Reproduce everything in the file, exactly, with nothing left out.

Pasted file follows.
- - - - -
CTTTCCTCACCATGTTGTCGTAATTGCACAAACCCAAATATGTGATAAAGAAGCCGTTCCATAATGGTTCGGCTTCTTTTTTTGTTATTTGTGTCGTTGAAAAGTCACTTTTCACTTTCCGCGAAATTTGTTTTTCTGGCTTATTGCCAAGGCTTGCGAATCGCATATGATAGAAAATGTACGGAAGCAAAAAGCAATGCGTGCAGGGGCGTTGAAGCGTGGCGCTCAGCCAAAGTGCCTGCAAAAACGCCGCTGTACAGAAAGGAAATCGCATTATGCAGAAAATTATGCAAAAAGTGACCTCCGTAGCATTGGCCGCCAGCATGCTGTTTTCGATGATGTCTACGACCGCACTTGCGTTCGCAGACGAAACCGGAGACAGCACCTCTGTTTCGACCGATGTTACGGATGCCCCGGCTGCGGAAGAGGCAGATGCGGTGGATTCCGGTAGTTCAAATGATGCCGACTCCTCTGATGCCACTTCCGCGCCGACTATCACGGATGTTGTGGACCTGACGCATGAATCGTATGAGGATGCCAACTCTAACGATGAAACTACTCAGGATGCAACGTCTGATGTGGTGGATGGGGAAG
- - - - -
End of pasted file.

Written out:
CTTTCCTCACCATGTTGTCGTAATTGCACAAACCCAAATATGTGATAAAGAAGCCGTTCCATAATGGTTCGGCTTCTTTTTTTGTTATTTGTGTCGTTGAAAAGTCACTTTTCACTTTCCGCGAAATTTGTTTTTCTGGCTTATTGCCAAGGCTTGCGAATCGCATATGATAGAAAATGTACGGAAGCAAAAAGCAATGCGTGCAGGGGCGTTGAAGCGTGGCGCTCAGCCAAAGTGCCTGCAAAAACGCCGCTGTACAGAAAGGAAATCGCATTATGCAGAAAATTATGCAAAAAGTGACCTCCGTAGCATTGGCCGCCAGCATGCTGTTTTCGATGATGTCTACGACCGCACTTGCGTTCGCAGACGAAACCGGAGACAGCACCTCTGTTTCGACCGATGTTACGGATGCCCCGGCTGCGGAAGAGGCAGATGCGGTGGATTCCGGTAGTTCAAATGATGCCGACTCCTCTGATGCCACTTCCGCGCCGACTATCACGGATGTTGTGGACCTGACGCATGAATCGTATGAGGATGCCAACTCTAACGATGAAACTACTCAGGATGCAACGTCTGATGTGGTGGATGGGGAAG